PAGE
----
What is a filibuster?
“A filibuster is a tactic by which opponents of a bill use their right to unlimited debate as a way to prevent the senate from ever voting on the bill” (Edwards 366) Once a senator has the floor he or she can hold it for as long as they want. They can talk a bill to death. A filibuster can be used by any senator although it is most commonly used by a senator in the minority party. “Senate leaders by the 1840s were already trying to adopt a cloture rule. But most such efforts to bar the filibuster were filibustered” ("The History of the Filibuster").
How does a filibuster work?
When a senator disagrees with a bill and knows that it will most likely pass if it is voted on he/she stands up and starts to speak. They can talk for as long as they want and or can. The longest consecutive filibuster was conducted by Strom Thurmond of South Carolina for a total of 24 hours and 18 minutes (Edwards 366). A good example of a filibuster is in the movie “Mr. smith goes to Washington”. Mr. Smith is a man who becomes a senator and finds out the people who helped him get this new title are using him he does a filibuster so their bill will not pass. Mr. Smith continues to talk for as long as he can until he loses his voice. While he is speaking he discusses several different things. Such as how his bill is better, how he did none of the things he is blamed for, and he reads several things. Senators do not have to stay on topic while they are conducting a filibuster.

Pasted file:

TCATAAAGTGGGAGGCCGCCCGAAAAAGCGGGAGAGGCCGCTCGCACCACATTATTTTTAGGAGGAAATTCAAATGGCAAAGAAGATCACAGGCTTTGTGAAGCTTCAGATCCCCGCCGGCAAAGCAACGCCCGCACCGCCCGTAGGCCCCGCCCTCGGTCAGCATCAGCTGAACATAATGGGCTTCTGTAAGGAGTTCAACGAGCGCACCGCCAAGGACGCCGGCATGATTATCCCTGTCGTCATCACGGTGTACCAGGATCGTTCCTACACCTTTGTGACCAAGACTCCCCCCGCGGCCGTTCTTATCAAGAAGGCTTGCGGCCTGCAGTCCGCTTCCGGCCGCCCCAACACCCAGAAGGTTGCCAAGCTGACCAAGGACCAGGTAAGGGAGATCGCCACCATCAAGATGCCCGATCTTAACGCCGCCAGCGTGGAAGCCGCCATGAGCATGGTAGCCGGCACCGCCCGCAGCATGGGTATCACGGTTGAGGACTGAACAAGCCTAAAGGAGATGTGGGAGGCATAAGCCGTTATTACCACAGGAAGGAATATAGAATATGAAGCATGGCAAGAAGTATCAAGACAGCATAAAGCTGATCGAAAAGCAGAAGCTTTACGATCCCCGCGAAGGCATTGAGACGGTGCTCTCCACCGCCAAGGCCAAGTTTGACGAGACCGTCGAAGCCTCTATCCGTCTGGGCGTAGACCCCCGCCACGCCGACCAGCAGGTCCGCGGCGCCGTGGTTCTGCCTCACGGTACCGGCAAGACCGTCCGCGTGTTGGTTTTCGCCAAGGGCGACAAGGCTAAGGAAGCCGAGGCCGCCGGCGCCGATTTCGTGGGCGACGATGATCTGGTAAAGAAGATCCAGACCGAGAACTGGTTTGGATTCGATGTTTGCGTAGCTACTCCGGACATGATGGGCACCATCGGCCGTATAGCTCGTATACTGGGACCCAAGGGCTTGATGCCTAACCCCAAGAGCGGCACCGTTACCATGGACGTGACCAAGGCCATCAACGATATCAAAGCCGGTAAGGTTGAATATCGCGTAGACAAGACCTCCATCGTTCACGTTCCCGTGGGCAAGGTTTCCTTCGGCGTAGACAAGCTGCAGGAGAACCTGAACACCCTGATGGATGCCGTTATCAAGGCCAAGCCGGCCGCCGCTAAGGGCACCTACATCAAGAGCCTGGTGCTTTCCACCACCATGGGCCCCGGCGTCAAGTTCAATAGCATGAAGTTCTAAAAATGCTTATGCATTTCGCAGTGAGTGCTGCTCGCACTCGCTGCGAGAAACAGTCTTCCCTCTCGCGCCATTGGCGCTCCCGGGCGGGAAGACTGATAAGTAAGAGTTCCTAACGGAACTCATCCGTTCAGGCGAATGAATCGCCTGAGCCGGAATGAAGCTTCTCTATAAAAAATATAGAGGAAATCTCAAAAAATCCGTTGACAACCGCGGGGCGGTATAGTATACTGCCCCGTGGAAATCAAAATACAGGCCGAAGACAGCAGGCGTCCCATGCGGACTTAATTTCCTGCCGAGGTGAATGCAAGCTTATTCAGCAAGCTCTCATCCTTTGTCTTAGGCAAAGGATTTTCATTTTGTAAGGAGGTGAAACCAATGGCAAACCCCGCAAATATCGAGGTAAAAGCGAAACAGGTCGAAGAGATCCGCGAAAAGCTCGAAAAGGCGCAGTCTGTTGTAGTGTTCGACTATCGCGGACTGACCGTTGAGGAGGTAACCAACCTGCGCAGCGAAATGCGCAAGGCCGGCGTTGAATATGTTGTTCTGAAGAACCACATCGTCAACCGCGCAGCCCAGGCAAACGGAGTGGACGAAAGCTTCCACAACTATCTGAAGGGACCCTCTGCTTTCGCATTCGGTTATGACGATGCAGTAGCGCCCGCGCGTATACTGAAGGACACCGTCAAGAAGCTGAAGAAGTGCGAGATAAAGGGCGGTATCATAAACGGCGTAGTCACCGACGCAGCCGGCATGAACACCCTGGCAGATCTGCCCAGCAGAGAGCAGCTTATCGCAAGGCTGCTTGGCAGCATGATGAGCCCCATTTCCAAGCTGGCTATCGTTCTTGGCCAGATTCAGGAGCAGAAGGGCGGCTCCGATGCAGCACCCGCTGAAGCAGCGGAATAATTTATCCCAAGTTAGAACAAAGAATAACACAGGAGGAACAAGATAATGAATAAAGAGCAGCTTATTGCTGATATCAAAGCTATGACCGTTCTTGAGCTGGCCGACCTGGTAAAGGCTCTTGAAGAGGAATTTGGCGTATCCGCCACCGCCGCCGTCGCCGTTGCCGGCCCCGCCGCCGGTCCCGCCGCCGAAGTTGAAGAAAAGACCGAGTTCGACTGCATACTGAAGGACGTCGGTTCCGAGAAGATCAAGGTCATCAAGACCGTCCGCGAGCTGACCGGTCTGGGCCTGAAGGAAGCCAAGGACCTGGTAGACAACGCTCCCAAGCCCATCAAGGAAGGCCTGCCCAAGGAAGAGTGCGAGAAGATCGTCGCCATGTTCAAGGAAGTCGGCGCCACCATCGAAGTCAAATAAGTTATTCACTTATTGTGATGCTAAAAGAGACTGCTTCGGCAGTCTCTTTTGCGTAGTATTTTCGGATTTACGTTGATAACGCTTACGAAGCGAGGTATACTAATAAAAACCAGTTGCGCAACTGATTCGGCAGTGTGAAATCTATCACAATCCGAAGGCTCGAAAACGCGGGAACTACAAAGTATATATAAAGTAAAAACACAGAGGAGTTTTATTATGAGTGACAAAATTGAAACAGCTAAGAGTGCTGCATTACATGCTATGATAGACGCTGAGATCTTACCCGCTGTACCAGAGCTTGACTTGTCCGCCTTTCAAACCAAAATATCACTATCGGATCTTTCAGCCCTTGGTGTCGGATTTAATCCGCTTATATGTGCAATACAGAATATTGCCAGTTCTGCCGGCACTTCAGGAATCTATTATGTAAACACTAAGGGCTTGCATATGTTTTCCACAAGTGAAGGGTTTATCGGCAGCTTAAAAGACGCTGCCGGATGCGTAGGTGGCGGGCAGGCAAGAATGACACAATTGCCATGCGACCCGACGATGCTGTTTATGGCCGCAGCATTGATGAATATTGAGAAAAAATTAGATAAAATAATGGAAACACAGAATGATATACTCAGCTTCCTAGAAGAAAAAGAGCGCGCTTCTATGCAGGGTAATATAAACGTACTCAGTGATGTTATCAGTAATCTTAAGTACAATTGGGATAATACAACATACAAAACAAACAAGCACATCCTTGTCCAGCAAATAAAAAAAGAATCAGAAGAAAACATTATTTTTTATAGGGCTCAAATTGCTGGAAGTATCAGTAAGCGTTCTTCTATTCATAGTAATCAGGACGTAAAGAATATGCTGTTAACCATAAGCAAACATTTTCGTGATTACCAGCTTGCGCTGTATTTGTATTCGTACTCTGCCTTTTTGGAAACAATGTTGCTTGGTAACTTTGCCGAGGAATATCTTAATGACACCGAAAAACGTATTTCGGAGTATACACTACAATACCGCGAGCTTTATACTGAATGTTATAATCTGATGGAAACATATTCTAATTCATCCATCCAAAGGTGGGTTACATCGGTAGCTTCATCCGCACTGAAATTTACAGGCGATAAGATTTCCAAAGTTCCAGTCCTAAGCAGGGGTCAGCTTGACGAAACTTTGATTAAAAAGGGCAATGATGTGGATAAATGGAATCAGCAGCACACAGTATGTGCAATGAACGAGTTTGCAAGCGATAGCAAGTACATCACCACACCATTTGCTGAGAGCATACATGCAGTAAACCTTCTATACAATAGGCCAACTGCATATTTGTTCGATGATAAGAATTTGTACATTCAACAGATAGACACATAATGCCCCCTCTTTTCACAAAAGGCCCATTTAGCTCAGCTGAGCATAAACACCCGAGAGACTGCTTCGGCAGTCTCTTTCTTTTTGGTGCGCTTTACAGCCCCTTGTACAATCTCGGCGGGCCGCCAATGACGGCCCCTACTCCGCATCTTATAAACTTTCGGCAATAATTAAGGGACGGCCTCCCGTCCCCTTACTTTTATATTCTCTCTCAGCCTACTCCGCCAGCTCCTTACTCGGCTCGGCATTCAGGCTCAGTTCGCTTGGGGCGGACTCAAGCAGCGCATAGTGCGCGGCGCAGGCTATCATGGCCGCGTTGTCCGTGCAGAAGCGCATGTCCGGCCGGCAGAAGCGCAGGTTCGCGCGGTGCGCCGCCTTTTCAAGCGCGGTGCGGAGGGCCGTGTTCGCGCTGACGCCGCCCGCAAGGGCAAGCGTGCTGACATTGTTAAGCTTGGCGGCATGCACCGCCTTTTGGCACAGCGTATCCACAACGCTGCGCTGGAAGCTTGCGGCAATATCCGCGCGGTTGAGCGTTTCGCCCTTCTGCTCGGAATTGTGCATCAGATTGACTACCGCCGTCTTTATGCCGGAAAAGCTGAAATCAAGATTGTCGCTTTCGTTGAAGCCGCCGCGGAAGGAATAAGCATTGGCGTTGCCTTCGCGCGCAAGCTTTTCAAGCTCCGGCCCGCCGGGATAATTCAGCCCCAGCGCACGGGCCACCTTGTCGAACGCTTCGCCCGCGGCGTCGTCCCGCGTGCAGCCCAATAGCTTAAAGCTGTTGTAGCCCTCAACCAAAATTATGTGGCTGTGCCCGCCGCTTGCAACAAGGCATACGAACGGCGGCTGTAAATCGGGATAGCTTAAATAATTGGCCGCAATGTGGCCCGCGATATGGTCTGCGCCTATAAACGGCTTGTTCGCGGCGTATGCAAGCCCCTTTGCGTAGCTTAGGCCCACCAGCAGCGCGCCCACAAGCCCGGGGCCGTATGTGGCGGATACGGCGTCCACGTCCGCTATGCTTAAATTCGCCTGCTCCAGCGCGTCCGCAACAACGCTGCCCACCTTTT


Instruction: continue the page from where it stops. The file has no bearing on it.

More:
When is it used?
A filibuster is used when a senator believes that his or her stance on a bill is better than that of the majority of the other senators. Senators usually do a filibuster when they know that if that bill goes to...